Hummus is a common part of everyday meals in Israel. It is made from ingredients that, following Kashrut (Jewish dietary laws), can be combined with both meat and dairy meals. Jewish immigrants arriving from Europe in the late 19th and early 20th century adopted much of the local Palestinian cuisine, including hummus, though it traditionally has been part of the cuisine of the Mizrahi Jews who lived in Arabic-speaking lands. The many Mizrahi Jewish immigrants from these countries brought their own unique variations, such as hummus with fried eggplant and boiled eggs prepared by Iraqi Jews, and Hasa Al Hummus, a chickpea soup preferred by Moroccans. The Yemenite quarter of Tel Aviv is known for its hummus with traditional skhug hot sauce. More recently, African immigrants have brought specialties such as Sudanese Hummus Darfur, with eggs, tomatoes, and grated cheese. Arab Israelis and Jews alike seek out authentic hummus in Arab hummusia, restaurants specializing in hummus, making famous such Arab villages as Abu Gosh and Kafr Yasif. Enthusiasts travel to the more remote Arab and Druze villages in the northern Galilee region in search of the perfect hummus experience.
Although sometimes criticized as Jewish appropriation of Palestinian and Arab culture, hummus has been adopted as an unofficial "national dish" of Israel, reflecting its huge popularity and significance among the entire Israeli population. Many restaurants run by Mizrahi Jews and Arab citizens of Israel are dedicated to warm hummus, which may be served as chick peas softened with baking soda along with garlic, olive oil, cumin and tahini. One of the hummus versions available is msabbaha, made with lemon-spiked tahini garnished with whole chick peas, a sprinkling of paprika and a drizzle of olive oil.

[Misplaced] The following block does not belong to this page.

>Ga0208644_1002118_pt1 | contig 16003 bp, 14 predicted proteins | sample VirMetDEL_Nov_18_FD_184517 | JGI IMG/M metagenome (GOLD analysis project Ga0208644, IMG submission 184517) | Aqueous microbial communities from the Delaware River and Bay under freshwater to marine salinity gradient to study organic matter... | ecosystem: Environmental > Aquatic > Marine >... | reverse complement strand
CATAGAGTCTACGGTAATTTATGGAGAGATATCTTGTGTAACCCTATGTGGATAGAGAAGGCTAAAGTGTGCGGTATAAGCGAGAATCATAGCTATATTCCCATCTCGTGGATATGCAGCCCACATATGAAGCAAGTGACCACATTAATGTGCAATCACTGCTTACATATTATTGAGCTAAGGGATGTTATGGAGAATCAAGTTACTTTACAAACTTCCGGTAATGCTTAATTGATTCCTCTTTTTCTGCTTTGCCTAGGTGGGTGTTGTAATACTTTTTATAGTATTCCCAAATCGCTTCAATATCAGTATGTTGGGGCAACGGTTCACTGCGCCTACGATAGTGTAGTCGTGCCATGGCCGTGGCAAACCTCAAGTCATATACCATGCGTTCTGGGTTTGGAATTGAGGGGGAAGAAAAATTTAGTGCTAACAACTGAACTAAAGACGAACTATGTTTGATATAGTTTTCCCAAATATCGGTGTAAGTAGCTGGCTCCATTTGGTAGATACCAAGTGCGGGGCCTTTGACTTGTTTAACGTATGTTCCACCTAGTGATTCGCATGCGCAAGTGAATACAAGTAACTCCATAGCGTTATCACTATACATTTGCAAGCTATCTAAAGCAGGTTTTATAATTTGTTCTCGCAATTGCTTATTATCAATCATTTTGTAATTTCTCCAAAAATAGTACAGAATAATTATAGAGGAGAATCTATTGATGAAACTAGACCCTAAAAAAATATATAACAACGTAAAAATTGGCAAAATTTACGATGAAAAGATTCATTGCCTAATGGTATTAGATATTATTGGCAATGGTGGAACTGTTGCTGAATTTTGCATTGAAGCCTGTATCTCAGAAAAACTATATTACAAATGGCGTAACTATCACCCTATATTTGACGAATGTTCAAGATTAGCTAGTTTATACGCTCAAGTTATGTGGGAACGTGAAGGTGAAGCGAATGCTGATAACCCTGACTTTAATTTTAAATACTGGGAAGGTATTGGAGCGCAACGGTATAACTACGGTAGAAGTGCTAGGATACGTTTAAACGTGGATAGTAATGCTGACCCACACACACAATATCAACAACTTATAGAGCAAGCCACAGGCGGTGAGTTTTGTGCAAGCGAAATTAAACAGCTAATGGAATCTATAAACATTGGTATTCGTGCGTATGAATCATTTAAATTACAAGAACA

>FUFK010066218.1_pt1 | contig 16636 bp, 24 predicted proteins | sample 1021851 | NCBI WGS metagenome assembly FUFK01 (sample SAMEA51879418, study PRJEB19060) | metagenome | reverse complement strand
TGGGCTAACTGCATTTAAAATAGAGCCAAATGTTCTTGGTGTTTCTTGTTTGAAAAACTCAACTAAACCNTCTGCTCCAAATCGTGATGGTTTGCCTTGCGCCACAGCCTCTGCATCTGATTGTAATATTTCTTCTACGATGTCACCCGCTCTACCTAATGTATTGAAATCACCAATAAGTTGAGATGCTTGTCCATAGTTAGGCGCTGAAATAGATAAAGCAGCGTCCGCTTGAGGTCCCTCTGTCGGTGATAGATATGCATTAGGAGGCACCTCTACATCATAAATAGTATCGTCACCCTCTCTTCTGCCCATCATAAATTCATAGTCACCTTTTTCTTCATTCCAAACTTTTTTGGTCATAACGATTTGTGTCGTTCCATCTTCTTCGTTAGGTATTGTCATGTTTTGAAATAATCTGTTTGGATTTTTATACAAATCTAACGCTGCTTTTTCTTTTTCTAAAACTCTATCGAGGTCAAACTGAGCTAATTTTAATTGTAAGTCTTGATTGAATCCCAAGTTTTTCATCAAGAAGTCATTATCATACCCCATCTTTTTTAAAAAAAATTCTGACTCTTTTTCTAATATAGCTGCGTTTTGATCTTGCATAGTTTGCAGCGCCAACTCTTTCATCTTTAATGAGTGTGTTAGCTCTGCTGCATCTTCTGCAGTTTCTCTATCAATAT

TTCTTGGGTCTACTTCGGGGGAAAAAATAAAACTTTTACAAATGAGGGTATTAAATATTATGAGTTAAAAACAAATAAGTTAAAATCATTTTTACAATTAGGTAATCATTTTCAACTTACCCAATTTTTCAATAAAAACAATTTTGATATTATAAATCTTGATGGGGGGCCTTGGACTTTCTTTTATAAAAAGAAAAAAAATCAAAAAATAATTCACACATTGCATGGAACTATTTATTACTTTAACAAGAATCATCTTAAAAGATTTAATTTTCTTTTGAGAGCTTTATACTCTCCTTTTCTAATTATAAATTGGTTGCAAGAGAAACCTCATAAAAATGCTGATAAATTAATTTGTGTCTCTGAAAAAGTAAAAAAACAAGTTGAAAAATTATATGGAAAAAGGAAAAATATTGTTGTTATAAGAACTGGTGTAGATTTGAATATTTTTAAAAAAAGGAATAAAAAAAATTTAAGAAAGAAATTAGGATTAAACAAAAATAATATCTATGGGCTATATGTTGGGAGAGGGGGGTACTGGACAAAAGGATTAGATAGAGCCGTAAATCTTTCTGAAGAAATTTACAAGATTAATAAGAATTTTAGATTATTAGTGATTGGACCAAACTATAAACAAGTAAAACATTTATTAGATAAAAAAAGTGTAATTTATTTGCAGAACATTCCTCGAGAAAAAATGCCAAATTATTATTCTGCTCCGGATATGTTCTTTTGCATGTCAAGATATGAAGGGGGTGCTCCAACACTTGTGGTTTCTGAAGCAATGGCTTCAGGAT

One author calls hummus, "One of the most popular and best-known of all Syrian dishes" and a "must on any mezzeh table." Syrians in Canada's Arab diaspora prepare and consume hummus along with other dishes like falafel, kibbeh and tabbouleh, even among the third- and fourth-generation offspring of the original immigrants.
In Cyprus, hummus is part of the local cuisine in both Turkish Cypriot and Greek Cypriot communities where it is called "humoi" (Greek: χούμοι). In Turkey, hummus is considered as a meze and usually oven-dried with pastırma, which differs from the traditional serving.
As hummus recipes vary, so does nutritional content, depending primarily on the relative proportions of chickpeas, tahini, and water. Hummus provides roughly 170 calories for 100 grams, and is a good to excellent (more than 10% of the Daily Value) source of dietary fiber, vitamin B6, and several dietary minerals.
Fat content, mostly from tahini and olive oil, is about 14% of the total; other major components are 65% water, 17% total carbohydrates, including a small amount of sugar, and about 10% protein.
In 2006, hummus was present in 12 percent of American households, rising to 17 percent by early 2009. One commentator attributed the growth of hummus to America’s embrace of ethnic and exotic foods.
While in 2006–08 when some 15 million Americans consumed hummus, and annual national sales were about $5 million, sales growth in 2016 was reflected by an estimated 25% of US households consuming hummus. By 2016, the leading American hummus manufacturer, Sabra Dipping Company, held a 62% market share for hummus sales in the United States, and was forecast to exceed $1 billion in sales in 2017. To meet the rising consumer demand for hummus, American farmers increased their production of chickpeas four-fold since 2009, harvesting more than 100,000,000 pounds (45,000,000 kg) in 2015, an increase from 25,000,000 pounds (11,000,000 kg) in 2009. Hummus consumption has been so popular, many tobacco farmers have switched to growing chickpeas to meet demand.